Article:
A second Chinese national, again a woman, was arrested trying to trespass on President Donald Trump’s “southern White House,” his Mar-a-Lago estate and social club, according to the Associated Press.
“Jing Lu, 56, was confronted by the private club’s security officers and told to leave, but she returned to take photos, Palm Beach police spokesman Michael Ogrodnick said in an email. Palm Beach officers were called and arrested her. It was determined she had an expired visa, Ogrodnick said,” the AP reported.
Lu spent the night in the Palm Beach County jail, the AP adds, before being charged with a host of crimes including “loitering and prowling.” The outlet did not specify whether Lu’s camera and photos were confiscated, but photos are allowed inside Mar-a-Lago.
The Trumps are planning to spend Christmas at Mar-a-Lago, but won’t leave the White House in Washington, D.C. until early Christmas morning, according to the president’s official calendar.
This is at least the second time this year that a Chinese national has been caught trying to sneak into Mar-a-Lago, though this time the Chinese national in question wasn’t nearly as prepared. Back in March, Mar-a-Lago security intercepted a Chinese woman, later identified as 33-year-old Yujing Zhang, as she tried to make her way through the club to the pool area, carrying a laptop and several phones and flash drives.
At the time, the Secret Service was present on the estate because the Trump family was spending a holiday in Florida. And although Zhang was clearly outfitted with the right equipment to spy on the American President, she was, the AP says, a tourist and fan of the president who ducked off an organized tour to seek out the President.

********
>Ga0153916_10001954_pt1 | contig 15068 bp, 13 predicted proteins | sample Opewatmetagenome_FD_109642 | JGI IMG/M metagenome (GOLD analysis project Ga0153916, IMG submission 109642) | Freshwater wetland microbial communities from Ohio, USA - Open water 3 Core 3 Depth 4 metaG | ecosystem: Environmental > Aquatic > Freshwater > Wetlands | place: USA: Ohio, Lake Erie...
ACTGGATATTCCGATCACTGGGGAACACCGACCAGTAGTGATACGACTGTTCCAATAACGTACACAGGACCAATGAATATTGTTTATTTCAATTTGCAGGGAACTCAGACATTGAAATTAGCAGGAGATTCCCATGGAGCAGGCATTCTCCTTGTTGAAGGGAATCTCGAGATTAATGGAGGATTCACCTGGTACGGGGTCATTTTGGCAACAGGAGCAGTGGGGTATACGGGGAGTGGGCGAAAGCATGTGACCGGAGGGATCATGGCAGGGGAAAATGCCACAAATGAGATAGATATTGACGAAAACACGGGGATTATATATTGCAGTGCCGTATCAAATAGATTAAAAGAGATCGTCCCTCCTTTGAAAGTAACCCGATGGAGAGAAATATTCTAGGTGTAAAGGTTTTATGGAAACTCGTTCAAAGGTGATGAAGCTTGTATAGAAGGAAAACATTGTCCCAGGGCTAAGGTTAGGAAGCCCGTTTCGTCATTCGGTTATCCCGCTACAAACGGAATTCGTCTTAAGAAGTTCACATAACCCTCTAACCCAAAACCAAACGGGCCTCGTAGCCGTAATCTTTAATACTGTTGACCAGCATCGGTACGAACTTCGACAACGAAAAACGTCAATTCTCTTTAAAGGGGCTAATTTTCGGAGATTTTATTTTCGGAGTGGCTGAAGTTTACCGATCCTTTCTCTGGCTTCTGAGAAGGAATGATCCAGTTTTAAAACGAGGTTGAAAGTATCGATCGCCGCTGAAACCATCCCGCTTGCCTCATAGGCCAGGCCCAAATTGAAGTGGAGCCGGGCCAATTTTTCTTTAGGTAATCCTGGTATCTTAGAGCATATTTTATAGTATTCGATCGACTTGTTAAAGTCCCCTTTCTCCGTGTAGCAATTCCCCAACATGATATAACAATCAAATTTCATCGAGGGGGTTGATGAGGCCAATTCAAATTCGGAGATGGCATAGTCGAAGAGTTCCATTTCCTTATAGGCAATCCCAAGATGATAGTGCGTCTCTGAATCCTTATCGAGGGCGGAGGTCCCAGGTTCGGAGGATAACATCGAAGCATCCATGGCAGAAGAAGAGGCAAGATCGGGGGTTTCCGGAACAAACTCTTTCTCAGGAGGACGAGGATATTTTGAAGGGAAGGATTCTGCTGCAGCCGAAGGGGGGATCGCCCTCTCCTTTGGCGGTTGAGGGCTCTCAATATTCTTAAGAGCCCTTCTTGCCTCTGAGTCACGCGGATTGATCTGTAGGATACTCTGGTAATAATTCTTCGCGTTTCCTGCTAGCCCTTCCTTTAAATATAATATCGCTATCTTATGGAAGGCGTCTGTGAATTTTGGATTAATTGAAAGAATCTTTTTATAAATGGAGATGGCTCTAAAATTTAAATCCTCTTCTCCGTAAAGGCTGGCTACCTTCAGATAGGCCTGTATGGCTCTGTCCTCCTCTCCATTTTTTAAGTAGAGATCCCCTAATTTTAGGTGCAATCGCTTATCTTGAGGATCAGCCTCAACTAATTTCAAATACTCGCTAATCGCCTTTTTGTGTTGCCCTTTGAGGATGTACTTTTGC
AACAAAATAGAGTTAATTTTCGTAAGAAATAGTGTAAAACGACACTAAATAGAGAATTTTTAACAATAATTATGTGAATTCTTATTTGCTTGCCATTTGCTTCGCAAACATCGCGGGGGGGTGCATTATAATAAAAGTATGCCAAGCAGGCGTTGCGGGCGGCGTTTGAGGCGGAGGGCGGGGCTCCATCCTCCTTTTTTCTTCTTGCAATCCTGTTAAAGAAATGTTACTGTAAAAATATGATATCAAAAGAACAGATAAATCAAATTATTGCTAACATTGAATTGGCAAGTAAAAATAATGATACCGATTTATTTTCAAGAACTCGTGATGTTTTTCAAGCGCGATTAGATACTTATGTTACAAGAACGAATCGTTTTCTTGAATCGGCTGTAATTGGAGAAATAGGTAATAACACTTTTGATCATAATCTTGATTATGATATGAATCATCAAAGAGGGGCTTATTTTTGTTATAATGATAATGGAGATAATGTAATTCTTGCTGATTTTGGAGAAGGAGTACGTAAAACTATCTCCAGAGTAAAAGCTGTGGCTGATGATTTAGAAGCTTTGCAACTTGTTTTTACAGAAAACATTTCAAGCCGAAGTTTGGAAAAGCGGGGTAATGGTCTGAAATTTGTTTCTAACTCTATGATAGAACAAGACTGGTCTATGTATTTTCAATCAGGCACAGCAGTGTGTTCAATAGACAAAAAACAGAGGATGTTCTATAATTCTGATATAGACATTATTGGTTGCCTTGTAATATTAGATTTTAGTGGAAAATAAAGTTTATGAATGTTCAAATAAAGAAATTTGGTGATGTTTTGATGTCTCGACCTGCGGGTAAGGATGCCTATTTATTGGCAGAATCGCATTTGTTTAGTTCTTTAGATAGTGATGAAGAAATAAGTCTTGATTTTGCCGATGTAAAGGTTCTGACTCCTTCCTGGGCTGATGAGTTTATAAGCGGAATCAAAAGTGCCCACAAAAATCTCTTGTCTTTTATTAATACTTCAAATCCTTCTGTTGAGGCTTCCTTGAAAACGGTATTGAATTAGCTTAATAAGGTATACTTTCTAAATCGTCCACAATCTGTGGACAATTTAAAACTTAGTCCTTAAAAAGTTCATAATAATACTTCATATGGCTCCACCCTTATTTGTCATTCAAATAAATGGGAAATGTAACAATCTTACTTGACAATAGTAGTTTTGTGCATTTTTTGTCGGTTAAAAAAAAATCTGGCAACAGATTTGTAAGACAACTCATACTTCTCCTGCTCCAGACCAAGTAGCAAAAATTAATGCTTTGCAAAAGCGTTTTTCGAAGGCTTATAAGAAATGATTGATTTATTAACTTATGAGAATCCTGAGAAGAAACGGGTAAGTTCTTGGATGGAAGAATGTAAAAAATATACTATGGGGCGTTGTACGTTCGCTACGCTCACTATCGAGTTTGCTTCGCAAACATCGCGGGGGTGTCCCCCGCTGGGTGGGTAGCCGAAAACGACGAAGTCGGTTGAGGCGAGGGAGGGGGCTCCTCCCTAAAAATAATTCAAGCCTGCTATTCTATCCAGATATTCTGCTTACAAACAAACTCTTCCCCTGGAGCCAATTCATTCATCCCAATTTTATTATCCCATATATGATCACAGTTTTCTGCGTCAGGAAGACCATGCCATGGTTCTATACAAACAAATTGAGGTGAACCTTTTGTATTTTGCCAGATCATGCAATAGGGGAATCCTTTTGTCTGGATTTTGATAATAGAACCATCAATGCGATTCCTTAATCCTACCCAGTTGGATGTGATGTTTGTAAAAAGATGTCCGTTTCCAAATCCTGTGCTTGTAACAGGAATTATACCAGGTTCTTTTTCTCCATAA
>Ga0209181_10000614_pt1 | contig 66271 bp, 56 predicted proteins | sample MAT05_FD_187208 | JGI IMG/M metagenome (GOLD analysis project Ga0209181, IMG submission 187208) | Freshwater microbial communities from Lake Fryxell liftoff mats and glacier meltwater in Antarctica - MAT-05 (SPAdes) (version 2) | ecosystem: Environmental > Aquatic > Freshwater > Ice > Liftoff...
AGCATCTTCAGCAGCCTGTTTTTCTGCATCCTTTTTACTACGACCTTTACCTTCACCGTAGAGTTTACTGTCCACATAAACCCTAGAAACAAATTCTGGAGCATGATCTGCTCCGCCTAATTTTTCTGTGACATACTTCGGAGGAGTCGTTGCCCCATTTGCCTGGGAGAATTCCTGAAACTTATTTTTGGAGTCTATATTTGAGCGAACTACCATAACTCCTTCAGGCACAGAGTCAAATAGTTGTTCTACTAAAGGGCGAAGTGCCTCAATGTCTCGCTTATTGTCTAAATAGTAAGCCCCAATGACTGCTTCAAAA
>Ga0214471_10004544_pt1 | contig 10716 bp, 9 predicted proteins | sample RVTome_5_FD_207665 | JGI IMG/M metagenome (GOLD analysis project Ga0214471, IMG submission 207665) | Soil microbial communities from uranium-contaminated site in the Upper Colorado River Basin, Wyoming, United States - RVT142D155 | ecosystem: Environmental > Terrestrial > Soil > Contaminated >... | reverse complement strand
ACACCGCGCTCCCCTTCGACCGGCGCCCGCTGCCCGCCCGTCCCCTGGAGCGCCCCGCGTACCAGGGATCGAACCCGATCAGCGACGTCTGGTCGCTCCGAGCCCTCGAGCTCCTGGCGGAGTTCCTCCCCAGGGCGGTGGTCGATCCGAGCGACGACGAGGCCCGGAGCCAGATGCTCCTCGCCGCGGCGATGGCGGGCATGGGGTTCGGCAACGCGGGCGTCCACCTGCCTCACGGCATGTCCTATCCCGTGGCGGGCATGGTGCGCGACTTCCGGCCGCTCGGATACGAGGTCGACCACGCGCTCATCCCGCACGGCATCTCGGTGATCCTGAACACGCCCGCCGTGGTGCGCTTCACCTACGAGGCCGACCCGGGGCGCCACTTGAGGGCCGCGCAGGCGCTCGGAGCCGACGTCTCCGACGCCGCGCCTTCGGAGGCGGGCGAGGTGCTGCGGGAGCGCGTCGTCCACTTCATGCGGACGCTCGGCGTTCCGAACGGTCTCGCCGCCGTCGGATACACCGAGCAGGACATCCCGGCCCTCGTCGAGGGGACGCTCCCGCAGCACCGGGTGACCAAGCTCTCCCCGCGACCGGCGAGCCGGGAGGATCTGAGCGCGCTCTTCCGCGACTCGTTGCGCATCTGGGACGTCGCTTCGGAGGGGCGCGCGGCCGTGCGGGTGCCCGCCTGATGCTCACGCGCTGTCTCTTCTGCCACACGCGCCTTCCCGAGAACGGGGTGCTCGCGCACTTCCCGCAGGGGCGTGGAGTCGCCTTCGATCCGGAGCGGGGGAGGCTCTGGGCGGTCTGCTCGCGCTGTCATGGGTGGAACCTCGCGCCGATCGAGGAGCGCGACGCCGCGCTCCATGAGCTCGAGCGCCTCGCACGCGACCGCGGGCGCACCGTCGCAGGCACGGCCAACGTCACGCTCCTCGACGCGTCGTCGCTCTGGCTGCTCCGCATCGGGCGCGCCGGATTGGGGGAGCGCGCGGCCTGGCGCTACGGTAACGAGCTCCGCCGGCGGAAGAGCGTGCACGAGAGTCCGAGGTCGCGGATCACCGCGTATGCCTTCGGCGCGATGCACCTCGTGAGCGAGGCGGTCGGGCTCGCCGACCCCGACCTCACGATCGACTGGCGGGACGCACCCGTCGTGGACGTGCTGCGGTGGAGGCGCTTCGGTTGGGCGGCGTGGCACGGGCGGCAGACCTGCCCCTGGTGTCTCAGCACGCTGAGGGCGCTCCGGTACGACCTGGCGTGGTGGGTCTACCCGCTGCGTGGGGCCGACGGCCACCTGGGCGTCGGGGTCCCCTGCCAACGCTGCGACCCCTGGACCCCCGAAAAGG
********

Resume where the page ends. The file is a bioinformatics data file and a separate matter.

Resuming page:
“Zhang was found guilty in September of trespassing and lying to Secret Service agents and was sentenced last month to time served. She is being held for deportation,” AP says.
It’s clearly too early to say whether Wednesday’s incident involved espionage, but this week, reports did surface indicating that the government believes there has been an uptick in Chinese spying, perhaps because of President Donald Trump’s more aggressive tone towards the Chinese government on economic and trade matters and, more recently, in support of pro-democracy (and anti-Chinese) protests in Hong Kong.
The report also indicated that the U.S. government recently arrested a group of four Chinese nationals who claimed to be diplomats, trying to sneak onto a secure government facility in Virginia. In that case, the group, which did include two known envoys, said they were trying to see a lighthouse located on a beach near the military installation, but when promoted by military vehicles to stop, ran, leading base security on chase that ended only when the Chinese group was blocked by a fire truck.
Mar-a-Lago, the AP says, makes for an interesting target for foreign nationals looking to gain intelligence on the President. “Federal agencies spent about $3.4 million per Trump visit, much of it on security, according to an analysis of four 2017 trips by the U.S. Government Accountability Office,” the outlet reports. “The Secret Service doesn’t decide who is invited or welcome at the resort; that responsibility belongs to the club. Agents do screen guests outside the perimeter before they’re screened again inside.”